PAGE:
IN the late 1990s Anne Hamilton bought a new car. Little did she know some issues with her radio would lead to a life-changing event that would not only improve her wellbeing dramatically, but go on to make a difference for hundreds of other people as well.
“I was working in a multinational organisation, I knew I was gay but didn’t have gay friends,” Hamilton recalls.
“I became a regular listener and signed up as a member.”
JOY 94.9 is Australia’s first gay and lesbian radio which launched in 1993 on a part-time license. The small studio was based above a hardware store in the beach side suburb of South Melbourne and it was there that Sydney-born Hamilton began her 14-year stint as a volunteer in 2002.
The tiny community radio station opened up a whole new world for her, and she was quick to become a passionate advocate for it.
“One of the highlights for me was JOY getting a full time licence,” she explains.
“Every time they called for support I would write letters to MPs. I went to a meeting at the Melbourne Town Hall when it was announced JOY got a full time licence, it was a huge milestone.”
Her first role as a volunteer was working at the front desk, answering phone calls and greeting people at the studio. The front desk job is where many new volunteers begin their life at JOY — including former General Manager Conrad Browne — who then go on to other positions at the station.
“I started in the first week of February in 2002, on the front desk doing a three hour shift every Friday at Coventry St. It was the first year JOY went full-time,” she explains.
“I started at 9 in the morning, there was no one to show me the ropes of what to do over the ensuing weeks.
“I started making notes about what to do, even how to use the phone and that document evolved to be a training checklist so when we had new volunteers we would give them the checklist. That process still exists today.”
Hamilton, 63, admits her brain is wired to find gaps in processes, to troubleshoot and to create documentation on how to do things.
From creating the original front desk training checklist, she was asked to join a working group to create a procedures manual and eventually draft a station policy.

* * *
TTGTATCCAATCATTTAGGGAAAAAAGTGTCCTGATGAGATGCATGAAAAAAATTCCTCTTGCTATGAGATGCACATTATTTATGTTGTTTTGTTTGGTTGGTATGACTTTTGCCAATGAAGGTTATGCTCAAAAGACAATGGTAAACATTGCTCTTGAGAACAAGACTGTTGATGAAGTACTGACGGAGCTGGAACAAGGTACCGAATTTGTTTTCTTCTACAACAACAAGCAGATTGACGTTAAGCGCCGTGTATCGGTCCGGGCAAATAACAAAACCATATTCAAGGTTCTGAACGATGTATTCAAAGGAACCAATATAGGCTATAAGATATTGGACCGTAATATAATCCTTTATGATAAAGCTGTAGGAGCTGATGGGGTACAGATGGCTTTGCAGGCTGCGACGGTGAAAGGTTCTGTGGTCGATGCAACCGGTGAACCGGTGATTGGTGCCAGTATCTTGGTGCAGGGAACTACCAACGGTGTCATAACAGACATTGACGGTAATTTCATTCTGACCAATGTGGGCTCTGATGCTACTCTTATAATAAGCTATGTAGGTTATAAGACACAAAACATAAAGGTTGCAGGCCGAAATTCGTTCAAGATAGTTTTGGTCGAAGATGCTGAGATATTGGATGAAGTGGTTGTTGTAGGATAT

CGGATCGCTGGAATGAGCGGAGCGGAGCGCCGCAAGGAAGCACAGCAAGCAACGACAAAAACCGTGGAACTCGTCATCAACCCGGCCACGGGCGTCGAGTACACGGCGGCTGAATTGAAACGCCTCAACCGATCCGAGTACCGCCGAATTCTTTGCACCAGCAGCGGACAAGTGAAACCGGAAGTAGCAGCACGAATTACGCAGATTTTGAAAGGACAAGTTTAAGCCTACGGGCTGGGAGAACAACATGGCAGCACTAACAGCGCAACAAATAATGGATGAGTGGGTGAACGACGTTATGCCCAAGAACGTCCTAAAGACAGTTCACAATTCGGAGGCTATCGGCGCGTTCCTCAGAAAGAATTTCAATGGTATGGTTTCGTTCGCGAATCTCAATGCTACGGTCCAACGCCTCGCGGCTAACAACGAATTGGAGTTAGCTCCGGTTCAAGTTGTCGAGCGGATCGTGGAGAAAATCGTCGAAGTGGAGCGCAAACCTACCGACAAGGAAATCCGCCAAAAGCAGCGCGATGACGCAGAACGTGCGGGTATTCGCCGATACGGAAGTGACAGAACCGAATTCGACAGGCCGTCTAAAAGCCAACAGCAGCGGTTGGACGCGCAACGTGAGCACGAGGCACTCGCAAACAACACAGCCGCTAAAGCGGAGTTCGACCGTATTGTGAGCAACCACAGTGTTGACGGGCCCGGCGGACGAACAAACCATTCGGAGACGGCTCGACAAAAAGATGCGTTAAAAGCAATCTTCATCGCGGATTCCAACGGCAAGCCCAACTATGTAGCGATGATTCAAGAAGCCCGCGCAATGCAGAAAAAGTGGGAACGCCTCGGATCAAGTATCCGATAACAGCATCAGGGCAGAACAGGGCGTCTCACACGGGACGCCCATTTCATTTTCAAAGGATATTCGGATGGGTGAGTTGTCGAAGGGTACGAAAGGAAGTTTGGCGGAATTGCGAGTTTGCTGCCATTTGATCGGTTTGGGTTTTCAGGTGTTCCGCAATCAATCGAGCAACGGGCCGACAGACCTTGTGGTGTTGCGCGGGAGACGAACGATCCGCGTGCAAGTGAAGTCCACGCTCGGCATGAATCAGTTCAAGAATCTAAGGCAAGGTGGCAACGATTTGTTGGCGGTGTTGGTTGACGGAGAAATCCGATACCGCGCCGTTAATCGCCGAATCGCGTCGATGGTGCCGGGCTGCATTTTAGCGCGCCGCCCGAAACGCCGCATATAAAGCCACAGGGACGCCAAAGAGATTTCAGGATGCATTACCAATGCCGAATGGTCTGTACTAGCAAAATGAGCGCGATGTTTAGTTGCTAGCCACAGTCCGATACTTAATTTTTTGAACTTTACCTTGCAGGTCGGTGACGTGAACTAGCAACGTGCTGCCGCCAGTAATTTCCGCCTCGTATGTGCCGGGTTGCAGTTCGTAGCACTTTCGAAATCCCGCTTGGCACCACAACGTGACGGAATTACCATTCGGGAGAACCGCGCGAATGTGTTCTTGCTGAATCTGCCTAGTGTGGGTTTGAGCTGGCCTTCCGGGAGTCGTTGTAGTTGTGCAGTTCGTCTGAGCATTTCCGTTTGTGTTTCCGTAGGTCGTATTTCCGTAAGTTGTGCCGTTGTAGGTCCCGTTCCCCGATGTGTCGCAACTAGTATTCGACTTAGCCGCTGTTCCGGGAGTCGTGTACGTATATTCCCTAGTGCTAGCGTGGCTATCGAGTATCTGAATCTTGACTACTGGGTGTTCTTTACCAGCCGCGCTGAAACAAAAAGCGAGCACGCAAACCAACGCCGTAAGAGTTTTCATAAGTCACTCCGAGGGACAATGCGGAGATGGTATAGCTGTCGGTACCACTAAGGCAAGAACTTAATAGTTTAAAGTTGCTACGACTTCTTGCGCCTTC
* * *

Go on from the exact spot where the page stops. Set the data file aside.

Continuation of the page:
Now Hamilton dedicates 30 hours a week — or three days — of her time as the operations support which she thinks “probably doesn’t mean much to most people”.
“I do most of the stuff people aren’t interested in and just think it happens,” she says.
“I help with the background process of the community radio station, preparation design, process mapping, process reengineering, administration of volunteer and member records, database and ongoing trouble-shooting. I was involved in the development of the processes which had to be a tailored implementation for our station.
“I love to get in there and sort these things out.”
Hamilton’s dedication to JOY was so influential she was made a life member of the station in 2007, only five years after signing up as a volunteer.
She admits her motivation to volunteer at JOY comes from wanting to give something back to the organisation that helped her with coming out.
“I was one of the community living in isolation. I had no inkling there was a gay and lesbian radio station,” she explains.
“That means anyone could listen. I could listen at home. I could comfortably be myself at home.
“It gave me hope and helped me grow my own inner strength to continue my journey and step out into the world more and participate.
“I came out to my brother and sister and a niece I’m close to. It was freeing that I didn’t have to have a secret.”
Even after 14 years of years of giving so much of her time to JOY 94.9, Hamilton has no plans to leave.
“JOY will have a purpose for a long time,” she says.
“Our role is to educate not just our own community, but the wider community in understanding that we haven’t got two heads and we’re just like everybody else.
“More people will be born and they will be same-sex attracted and they’ll need JOY. That’s why we have to keep going.”